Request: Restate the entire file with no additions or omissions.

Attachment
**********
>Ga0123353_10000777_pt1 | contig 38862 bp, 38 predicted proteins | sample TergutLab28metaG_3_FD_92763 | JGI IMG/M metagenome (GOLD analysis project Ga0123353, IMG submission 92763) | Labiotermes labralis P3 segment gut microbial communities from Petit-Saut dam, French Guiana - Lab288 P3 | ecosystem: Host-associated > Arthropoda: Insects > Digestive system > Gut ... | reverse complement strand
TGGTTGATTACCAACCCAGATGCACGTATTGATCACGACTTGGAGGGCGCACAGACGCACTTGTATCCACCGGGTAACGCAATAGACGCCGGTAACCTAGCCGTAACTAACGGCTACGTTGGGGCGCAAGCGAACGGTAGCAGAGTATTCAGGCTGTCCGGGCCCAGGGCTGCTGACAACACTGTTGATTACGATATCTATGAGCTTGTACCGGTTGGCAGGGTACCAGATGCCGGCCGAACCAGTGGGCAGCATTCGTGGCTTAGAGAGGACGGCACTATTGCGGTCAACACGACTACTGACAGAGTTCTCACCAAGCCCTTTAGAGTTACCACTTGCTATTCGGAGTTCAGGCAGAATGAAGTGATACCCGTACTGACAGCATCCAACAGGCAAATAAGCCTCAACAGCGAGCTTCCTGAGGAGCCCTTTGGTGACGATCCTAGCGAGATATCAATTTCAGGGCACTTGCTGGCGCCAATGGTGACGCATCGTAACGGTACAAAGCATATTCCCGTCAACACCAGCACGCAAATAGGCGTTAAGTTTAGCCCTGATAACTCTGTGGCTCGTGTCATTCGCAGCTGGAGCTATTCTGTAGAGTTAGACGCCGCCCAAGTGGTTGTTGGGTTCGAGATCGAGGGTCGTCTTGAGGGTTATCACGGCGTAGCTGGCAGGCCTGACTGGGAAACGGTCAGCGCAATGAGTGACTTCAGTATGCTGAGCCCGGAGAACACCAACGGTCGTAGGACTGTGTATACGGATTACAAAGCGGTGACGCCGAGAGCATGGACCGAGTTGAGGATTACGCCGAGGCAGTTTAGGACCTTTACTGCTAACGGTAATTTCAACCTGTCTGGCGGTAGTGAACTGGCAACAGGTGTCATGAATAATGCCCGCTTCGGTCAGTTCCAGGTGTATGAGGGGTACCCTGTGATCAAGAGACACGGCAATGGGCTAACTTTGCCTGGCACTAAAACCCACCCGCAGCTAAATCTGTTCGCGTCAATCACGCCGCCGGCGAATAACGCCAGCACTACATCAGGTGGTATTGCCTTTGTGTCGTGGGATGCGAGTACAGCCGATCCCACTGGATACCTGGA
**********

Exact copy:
>Ga0123353_10000777_pt1 | contig 38862 bp, 38 predicted proteins | sample TergutLab28metaG_3_FD_92763 | JGI IMG/M metagenome (GOLD analysis project Ga0123353, IMG submission 92763) | Labiotermes labralis P3 segment gut microbial communities from Petit-Saut dam, French Guiana - Lab288 P3 | ecosystem: Host-associated > Arthropoda: Insects > Digestive system > Gut ... | reverse complement strand
TGGTTGATTACCAACCCAGATGCACGTATTGATCACGACTTGGAGGGCGCACAGACGCACTTGTATCCACCGGGTAACGCAATAGACGCCGGTAACCTAGCCGTAACTAACGGCTACGTTGGGGCGCAAGCGAACGGTAGCAGAGTATTCAGGCTGTCCGGGCCCAGGGCTGCTGACAACACTGTTGATTACGATATCTATGAGCTTGTACCGGTTGGCAGGGTACCAGATGCCGGCCGAACCAGTGGGCAGCATTCGTGGCTTAGAGAGGACGGCACTATTGCGGTCAACACGACTACTGACAGAGTTCTCACCAAGCCCTTTAGAGTTACCACTTGCTATTCGGAGTTCAGGCAGAATGAAGTGATACCCGTACTGACAGCATCCAACAGGCAAATAAGCCTCAACAGCGAGCTTCCTGAGGAGCCCTTTGGTGACGATCCTAGCGAGATATCAATTTCAGGGCACTTGCTGGCGCCAATGGTGACGCATCGTAACGGTACAAAGCATATTCCCGTCAACACCAGCACGCAAATAGGCGTTAAGTTTAGCCCTGATAACTCTGTGGCTCGTGTCATTCGCAGCTGGAGCTATTCTGTAGAGTTAGACGCCGCCCAAGTGGTTGTTGGGTTCGAGATCGAGGGTCGTCTTGAGGGTTATCACGGCGTAGCTGGCAGGCCTGACTGGGAAACGGTCAGCGCAATGAGTGACTTCAGTATGCTGAGCCCGGAGAACACCAACGGTCGTAGGACTGTGTATACGGATTACAAAGCGGTGACGCCGAGAGCATGGACCGAGTTGAGGATTACGCCGAGGCAGTTTAGGACCTTTACTGCTAACGGTAATTTCAACCTGTCTGGCGGTAGTGAACTGGCAACAGGTGTCATGAATAATGCCCGCTTCGGTCAGTTCCAGGTGTATGAGGGGTACCCTGTGATCAAGAGACACGGCAATGGGCTAACTTTGCCTGGCACTAAAACCCACCCGCAGCTAAATCTGTTCGCGTCAATCACGCCGCCGGCGAATAACGCCAGCACTACATCAGGTGGTATTGCCTTTGTGTCGTGGGATGCGAGTACAGCCGATCCCACTGGATACCTGGA